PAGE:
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  • © The Regents of the University of California, 2010-2017. Unauthorized use and/or duplication of this material without express and written permission from this blog’s author and/or owner is strictly prohibited.

Put Chambers Chat on the Record

117533578Right before the trial begins, trial judges routinely invite counsel into chambers to explore areas of agreement and disagreement, anticipated trial objections, and how certain matters will be handled at trial. These conversations may feel informal, but they are far from it—get any argument or decisions made in chambers on the record.

Seasoned attorneys usually request an informal conference with the judge in chambers before trial to discuss any evidentiary or other unresolved questions. This is also a good time to alert the court to any motions in limine that aren’t yet filed. Some courts may use the pretrial conference to hear arguments on motions in limine or may schedule the arguments to be heard on the same day. See Los Angeles Ct R 3.25(h).

For the judge, this meeting is critical. Even in a direct calendaring court, the judicial officer generally has not focused his or her undivided attention on the case until this time. So it’s very important that you be prepared to clearly sketch out the trial for the judge at this meeting.

And don’t get lulled into a feeling of informality just because it takes place in chambers—keep your record and possible appeal in mind at all times and always request that a court reporter be present when evidentiary problems or other matters are discussed.

If the judge doesn’t allow court reporters in a chambers conference, immediately following the chambers conference, put on the record the matters discussed or ruled on by the judge. Either orally announce these matters while the court reporter records them or prepare a written order. This step reduces the possibility that the parties will later dispute what was said or covered.

Don’t leave any issue unraised just because you’re in chambers. Raising an issue in chambers may actually improve your chances of preserving that issue for appeal. For example, in Pierce v J. C. Penney Co. (1959) 167 CA2d 3, the appellate court held that a party’s trial objection was sufficient to preserve the issue for appeal because the matter had been thoroughly discussed both in chambers before trial began (where the issues of law and pertinent decisions were discussed and parties stated their respective positions) and at the bench during trial. “Thus, the trial judge had been fully apprised of the respective contentions of the parties with respect to the admissibility of the evidence in question and the specific grounds of the objection.” 167 CA2d at 13.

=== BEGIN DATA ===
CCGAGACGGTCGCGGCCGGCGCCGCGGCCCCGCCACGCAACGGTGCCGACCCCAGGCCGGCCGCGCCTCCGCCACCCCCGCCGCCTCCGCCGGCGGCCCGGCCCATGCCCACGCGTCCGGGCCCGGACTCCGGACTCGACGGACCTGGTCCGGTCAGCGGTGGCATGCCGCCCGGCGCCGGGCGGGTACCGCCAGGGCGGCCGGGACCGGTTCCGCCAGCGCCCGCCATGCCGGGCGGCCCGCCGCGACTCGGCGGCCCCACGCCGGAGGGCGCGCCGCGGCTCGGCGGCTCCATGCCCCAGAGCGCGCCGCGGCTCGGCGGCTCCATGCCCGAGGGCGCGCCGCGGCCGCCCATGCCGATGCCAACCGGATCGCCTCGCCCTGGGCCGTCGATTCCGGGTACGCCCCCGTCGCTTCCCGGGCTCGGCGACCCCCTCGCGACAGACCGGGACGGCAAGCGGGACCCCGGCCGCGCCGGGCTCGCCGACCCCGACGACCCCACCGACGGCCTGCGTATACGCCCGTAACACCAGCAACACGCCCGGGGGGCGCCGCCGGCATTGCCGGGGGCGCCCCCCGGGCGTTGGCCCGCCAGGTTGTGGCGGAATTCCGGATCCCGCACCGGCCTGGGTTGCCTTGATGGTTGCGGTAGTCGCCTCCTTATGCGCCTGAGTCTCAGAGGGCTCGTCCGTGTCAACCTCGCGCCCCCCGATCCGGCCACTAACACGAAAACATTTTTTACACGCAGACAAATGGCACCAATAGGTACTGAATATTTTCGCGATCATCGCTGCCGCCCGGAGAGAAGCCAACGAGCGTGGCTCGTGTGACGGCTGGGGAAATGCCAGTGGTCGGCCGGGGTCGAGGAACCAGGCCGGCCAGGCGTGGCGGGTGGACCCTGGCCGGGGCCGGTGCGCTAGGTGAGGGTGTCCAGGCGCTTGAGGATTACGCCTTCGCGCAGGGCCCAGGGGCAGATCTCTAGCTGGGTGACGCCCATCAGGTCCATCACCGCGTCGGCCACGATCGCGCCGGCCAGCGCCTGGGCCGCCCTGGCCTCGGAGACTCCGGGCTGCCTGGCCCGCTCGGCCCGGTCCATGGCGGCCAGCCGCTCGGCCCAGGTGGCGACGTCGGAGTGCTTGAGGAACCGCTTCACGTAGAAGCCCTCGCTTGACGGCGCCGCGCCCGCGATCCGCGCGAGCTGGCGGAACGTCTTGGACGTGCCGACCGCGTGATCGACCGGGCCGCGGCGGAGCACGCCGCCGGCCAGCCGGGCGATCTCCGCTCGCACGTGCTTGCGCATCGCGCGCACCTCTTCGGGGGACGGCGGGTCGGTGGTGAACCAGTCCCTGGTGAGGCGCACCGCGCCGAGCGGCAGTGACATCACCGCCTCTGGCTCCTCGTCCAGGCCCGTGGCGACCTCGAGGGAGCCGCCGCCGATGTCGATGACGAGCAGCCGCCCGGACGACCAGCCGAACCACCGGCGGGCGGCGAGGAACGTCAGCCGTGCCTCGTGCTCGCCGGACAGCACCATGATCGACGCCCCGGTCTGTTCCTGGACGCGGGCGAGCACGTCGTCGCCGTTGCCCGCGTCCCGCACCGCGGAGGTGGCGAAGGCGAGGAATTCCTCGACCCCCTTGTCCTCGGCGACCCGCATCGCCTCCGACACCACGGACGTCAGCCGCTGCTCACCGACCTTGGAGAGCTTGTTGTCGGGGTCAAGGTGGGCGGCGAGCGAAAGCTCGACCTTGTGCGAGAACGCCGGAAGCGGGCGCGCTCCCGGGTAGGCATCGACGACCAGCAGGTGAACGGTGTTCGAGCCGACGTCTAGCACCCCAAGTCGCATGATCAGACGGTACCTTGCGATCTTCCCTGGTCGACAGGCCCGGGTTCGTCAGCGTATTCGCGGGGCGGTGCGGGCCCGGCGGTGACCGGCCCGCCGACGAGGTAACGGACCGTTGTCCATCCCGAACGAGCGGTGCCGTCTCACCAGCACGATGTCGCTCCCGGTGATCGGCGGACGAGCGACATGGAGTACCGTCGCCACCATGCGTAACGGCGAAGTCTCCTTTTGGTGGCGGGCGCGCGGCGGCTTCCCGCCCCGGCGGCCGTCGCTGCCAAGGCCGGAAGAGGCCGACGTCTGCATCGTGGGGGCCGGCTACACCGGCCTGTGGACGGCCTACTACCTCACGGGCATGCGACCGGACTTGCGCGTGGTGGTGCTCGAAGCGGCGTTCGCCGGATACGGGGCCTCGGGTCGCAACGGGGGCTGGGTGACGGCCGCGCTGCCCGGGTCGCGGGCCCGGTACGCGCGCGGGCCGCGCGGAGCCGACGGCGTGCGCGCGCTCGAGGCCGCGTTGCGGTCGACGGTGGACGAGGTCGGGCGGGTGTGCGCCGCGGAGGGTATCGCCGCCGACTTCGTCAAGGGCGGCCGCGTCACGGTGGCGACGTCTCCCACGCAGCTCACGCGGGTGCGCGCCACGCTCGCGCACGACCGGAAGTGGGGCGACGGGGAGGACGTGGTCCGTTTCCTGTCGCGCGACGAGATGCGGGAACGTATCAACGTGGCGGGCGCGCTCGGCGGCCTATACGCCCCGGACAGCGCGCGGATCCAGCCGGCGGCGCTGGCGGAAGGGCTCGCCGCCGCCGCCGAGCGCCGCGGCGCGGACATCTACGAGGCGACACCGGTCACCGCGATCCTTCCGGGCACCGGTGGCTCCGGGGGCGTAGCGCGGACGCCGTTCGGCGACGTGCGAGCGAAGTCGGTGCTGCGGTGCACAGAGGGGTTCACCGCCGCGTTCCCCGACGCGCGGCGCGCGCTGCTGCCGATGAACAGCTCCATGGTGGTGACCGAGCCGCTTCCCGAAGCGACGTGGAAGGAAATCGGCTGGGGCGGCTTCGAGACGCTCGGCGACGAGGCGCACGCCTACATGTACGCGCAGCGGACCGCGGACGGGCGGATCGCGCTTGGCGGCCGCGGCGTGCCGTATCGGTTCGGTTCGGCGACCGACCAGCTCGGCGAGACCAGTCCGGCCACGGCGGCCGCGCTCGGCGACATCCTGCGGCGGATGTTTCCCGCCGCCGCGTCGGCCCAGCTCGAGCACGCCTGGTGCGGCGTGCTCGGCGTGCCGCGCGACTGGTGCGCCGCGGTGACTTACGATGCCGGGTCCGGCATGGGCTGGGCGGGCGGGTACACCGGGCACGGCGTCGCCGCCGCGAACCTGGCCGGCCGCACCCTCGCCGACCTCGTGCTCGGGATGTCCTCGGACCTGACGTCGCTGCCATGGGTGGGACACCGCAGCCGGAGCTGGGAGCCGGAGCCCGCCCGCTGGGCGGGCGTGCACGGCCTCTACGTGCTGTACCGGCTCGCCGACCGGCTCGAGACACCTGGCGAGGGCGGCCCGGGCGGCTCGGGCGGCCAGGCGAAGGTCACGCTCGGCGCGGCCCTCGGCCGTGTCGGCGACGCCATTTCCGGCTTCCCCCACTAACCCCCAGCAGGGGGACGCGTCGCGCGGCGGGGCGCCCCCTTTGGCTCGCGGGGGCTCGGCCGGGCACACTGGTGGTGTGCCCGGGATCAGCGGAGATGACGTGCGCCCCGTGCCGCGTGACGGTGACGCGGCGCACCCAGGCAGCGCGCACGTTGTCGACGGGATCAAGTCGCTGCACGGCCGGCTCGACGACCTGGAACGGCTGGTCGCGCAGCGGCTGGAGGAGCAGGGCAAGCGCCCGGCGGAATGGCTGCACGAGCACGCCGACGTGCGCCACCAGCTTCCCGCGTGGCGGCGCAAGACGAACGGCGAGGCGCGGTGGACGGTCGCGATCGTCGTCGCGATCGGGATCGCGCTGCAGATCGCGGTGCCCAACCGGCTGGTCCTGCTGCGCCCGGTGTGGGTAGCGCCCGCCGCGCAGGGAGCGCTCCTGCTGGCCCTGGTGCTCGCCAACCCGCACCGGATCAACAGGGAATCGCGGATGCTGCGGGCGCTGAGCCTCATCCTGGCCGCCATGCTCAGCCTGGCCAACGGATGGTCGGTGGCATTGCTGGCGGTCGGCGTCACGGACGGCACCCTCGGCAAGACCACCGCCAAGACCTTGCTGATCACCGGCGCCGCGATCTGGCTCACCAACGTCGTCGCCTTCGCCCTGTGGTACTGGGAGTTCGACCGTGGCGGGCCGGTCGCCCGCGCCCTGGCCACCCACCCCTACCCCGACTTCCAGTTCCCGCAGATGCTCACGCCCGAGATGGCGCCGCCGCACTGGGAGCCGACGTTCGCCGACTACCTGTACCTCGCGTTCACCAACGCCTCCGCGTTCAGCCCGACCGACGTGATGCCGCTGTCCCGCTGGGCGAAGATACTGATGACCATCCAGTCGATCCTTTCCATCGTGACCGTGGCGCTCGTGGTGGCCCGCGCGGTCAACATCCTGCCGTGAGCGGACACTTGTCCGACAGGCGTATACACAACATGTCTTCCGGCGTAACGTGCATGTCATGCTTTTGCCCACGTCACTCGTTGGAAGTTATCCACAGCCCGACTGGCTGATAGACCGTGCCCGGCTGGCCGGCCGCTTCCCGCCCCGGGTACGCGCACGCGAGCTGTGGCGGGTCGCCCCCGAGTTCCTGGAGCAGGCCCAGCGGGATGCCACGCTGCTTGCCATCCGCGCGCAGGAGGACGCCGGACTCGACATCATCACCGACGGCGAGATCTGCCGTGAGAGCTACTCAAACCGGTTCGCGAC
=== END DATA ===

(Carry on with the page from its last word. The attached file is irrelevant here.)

Get practical advice for all aspects of civil trials in CEB’s California Trial Practice: Civil Procedure During Trial.

Other CEB blog posts you may find useful: 

© The Regents of the University of California, 2014. Unauthorized use and/or duplication of this material without express and written permission from this blog’s author and/or owner is strictly prohibited.

One Response

  1. […] a matter, you can simply ask: “Your honor, may we approach the bench?” To protect the record, have a court reporter present to record the arguments, whether they’re made at the sidebar or in chambers. If the judge […]

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